• The third group includes countries like India, Pakistan, Iran, Saudi Arabia. They will freeze the use of HFCs by 2028 and reduce it to about 15% of 2025 levels by 2047

Basel Convention on Hazardous wastes:

  • Basel Convention is an international UN treaty which came into effect from 1992
  • The earlier name of Basel convention was The Basel Convention on the Control of transboundary Movements of Hazardous Waste and Their disposal
  • 183 countries are parties to this convention.
  • The objectives of Basel convention are
    • To minimize the total amount and the toxicity of waste generated.
    • To ensure their environmental management at the source of generation.
    • To stop the dumping of hazardous wastes from the developed countries to the developing countries.
    • Point to note is It does not address the issue of the movement of radioactive waste.

Stockholm Convention for Persistent Organic pollutants:

  • It is an international UN treaty that came into effect from 2004.
  • 180 countries including India are parties to this convention
  • The US is not the party to this treaty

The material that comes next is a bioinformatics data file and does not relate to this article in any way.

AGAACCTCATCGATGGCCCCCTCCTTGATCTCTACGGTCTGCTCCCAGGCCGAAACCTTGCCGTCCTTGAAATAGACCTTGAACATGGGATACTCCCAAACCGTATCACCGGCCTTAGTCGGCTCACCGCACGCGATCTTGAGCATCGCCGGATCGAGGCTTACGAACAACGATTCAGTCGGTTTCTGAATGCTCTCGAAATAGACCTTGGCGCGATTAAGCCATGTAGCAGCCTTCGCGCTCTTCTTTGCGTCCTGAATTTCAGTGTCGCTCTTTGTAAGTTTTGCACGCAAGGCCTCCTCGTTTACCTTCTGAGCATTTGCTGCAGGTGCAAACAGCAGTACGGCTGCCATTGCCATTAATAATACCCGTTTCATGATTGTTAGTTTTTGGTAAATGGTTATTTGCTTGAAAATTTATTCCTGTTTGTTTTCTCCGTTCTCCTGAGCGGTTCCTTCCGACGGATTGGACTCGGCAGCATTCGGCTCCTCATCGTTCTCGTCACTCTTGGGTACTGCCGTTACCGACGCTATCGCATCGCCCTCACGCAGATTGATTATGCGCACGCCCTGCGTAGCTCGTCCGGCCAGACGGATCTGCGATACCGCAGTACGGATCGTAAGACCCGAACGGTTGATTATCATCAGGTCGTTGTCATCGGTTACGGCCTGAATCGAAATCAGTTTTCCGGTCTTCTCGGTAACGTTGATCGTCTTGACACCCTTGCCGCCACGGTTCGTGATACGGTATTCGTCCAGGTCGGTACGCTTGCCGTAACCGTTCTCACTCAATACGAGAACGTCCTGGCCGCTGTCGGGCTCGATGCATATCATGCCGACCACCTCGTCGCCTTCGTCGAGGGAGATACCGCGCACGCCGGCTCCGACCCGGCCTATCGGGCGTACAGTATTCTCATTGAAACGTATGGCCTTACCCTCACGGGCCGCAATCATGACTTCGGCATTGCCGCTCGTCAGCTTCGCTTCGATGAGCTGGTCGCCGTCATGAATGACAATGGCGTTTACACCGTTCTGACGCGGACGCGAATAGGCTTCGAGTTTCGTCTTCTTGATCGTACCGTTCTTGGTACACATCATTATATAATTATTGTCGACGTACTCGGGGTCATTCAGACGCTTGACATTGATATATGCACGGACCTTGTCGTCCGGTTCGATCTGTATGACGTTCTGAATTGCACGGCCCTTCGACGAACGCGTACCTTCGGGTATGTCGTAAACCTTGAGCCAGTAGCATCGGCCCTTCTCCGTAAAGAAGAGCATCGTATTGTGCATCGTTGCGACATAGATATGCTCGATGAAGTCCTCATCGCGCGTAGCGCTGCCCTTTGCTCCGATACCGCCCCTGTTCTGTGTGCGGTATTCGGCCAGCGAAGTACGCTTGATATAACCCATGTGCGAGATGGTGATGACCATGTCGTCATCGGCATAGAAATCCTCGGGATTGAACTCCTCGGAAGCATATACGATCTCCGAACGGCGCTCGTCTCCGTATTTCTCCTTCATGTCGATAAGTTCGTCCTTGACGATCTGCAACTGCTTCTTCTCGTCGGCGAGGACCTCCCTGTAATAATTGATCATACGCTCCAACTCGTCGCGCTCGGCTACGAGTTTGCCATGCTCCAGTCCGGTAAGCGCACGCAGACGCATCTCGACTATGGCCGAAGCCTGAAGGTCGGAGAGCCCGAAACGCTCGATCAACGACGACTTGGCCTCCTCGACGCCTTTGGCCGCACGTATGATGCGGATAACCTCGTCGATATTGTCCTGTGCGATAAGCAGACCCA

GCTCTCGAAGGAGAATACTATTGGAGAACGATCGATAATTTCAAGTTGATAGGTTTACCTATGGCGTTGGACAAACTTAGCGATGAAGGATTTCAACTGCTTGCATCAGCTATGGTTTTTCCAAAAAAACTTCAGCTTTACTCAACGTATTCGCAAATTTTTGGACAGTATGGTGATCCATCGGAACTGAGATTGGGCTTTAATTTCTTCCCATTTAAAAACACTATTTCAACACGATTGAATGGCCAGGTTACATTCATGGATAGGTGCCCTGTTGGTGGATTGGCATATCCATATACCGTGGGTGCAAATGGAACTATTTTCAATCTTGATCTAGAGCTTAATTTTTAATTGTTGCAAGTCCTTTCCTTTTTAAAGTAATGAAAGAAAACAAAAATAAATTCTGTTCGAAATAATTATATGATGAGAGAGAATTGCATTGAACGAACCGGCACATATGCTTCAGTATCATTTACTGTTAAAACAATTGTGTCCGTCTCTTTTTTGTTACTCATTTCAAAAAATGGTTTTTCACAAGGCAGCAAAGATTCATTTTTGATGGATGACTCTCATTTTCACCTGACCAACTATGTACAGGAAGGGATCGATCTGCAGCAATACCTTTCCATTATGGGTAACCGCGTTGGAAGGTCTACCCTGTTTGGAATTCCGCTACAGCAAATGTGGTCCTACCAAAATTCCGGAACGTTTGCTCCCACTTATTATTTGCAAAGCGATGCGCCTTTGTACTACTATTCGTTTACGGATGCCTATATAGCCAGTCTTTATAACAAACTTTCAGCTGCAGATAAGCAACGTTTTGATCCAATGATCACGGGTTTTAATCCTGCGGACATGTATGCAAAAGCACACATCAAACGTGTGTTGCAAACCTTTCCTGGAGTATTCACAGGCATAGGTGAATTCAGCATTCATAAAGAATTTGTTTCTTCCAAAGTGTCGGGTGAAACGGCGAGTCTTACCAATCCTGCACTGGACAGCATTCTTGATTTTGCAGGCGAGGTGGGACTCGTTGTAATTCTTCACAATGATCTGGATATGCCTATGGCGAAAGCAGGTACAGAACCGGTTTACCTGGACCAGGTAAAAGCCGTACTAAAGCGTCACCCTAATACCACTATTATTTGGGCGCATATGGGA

• There is a provision that developed countries provide financial resources to minimize POPs to developing nations.
  • The objectives of the Stockholm convention are
    • To eliminate or bars the production and use of persistent organic pollutants.
    • Intergovernmental Forum on Chemical Safety and international Programme for chemical safety prepared a list, known as dirty dozen.
    • Dirty dozens include eight organochlorine, aldrin, DDT, dieldrin, chlordane, heptachlor, endrin, mirex, and toxaphene
    • Two industrial chemicals hexachlorobenzene and the polychlorinated biphenyl groups.
    • Two groups of industrial byproducts dioxins and furans

Rotterdam Convention:

  • It is a multilateral UN treaty that came into effect from 2004
  • 155 countries including India are parties to this convention
  • The earlier name of Rotterdam Convention was the Rotterdam Convention on the Prior Informed Consent Procedure for some Hazardous Chemicals and Pesticides in international trade
  • The objectives of the Rotterdam Convention are:
    • To promote shared responsibilities about the importation of hazardous chemicals